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Shikoku, the smallest of Japan’s four main islands, often gets overlooked by travelers, and a big reason why is because none of its train stations are connected to the Shinkansen bullet train rail network. It’s really a shame, though, since Shikoku has some amazing places to visit, including breathtaking beaches and awesomely atmospheric restaurants.
And even if you can’t get around Shikoku by Shinkansen, the island has an extremely cool train of its own on the way.
Japan Railways’ newest luxury sightseeing train, the Toki no Yoake Monogatari, will run between Kochi Station (which completes the Kochi trifecta by being in Kochi City, the capital of Kochi Prefecture) and Kubokawa Station, roughly 70 kilometers to the southwest.
The two-car, 47-passenger Toki no Yoake Monogatari gets its distinctive name, which means“Tale of the Dawn of an Era,” from the fact that Kochi Prefecture was the home of Sakamoto Ryoma, a prominent leader among progressive samurai who worked to end Japan’s centuries of forced isolation and usher the nation into the global community.
In keeping with that theme of the flow of time, the exterior of the train is decorated with imagery that includes the sun and moon, and the interior of the second car, called Sorafune (“Ship of the Sky”), has a ceiling painted with stars.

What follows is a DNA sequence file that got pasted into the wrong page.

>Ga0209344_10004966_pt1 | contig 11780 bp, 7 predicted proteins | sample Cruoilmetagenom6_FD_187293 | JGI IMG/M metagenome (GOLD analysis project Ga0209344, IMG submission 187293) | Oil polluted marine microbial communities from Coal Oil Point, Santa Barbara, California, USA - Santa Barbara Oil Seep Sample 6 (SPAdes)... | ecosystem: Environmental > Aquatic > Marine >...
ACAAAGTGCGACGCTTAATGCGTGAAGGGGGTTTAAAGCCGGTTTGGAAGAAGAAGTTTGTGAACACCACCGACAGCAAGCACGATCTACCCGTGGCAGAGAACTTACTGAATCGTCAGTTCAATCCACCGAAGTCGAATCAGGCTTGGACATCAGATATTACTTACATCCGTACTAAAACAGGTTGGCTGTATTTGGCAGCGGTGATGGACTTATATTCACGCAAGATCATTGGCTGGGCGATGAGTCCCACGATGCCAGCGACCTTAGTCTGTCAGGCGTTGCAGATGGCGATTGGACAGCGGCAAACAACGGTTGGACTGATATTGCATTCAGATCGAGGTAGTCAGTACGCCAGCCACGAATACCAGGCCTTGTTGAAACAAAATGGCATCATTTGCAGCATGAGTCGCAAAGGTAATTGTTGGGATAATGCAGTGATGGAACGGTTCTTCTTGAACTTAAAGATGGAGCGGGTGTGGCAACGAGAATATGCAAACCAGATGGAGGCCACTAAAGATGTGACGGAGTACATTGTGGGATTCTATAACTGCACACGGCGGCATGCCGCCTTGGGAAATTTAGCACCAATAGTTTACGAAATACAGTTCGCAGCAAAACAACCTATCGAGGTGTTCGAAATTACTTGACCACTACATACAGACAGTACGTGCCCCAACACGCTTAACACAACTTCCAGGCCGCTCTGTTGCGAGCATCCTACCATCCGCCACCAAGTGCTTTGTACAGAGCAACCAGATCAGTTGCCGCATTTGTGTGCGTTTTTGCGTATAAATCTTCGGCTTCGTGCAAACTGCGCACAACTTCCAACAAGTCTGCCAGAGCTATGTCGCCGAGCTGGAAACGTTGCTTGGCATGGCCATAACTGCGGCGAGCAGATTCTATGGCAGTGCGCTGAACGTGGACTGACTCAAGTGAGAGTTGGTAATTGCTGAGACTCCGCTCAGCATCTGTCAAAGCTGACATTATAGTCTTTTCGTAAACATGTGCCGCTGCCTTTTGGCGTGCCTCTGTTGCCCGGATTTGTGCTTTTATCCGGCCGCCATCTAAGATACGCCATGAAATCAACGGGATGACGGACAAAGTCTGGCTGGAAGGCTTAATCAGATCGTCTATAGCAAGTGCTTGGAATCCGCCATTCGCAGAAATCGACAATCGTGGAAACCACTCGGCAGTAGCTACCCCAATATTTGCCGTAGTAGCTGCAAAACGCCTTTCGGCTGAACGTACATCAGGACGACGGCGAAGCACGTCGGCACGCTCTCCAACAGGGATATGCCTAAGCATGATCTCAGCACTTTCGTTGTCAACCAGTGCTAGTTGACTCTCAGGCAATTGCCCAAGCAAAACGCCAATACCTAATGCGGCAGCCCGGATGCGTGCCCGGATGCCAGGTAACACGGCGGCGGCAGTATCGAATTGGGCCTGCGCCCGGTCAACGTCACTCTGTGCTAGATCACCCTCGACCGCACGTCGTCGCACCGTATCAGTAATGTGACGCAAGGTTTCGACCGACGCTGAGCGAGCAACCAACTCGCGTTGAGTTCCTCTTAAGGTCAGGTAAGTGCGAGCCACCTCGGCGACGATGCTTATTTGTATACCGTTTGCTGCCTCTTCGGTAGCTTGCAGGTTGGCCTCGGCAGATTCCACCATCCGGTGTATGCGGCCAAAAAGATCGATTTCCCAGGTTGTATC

The unique interior layout has no benches or box seats, and instead consists entirely of personal seats along counters or tables, allowing passengers to relax and chat while appreciating the view along the route, which includes a stretch of Kochi’s southern coastline.
The Kochi-Kurokawa route passes through two towns with morning markets, as shown in the train’s teaser video above, and JR is also promising exquisite meals that make use of locally-sourced ingredients for traditional Kochi recipes. They haven’t said what exactly will be on the menu, though, so we’ll probably have to wait until we get a little closer to the Toki no Yoake Monogatari’s maiden run in spring of next year. Oh, and if you’re trying to figure out how to get down to Shikoku without using the Shinkansen, there are plenty of express trains and buses that can take you there, but our favorite way to access the island remains the unforgettable Shimanami Kaido.
This article first appeared on japantoday.com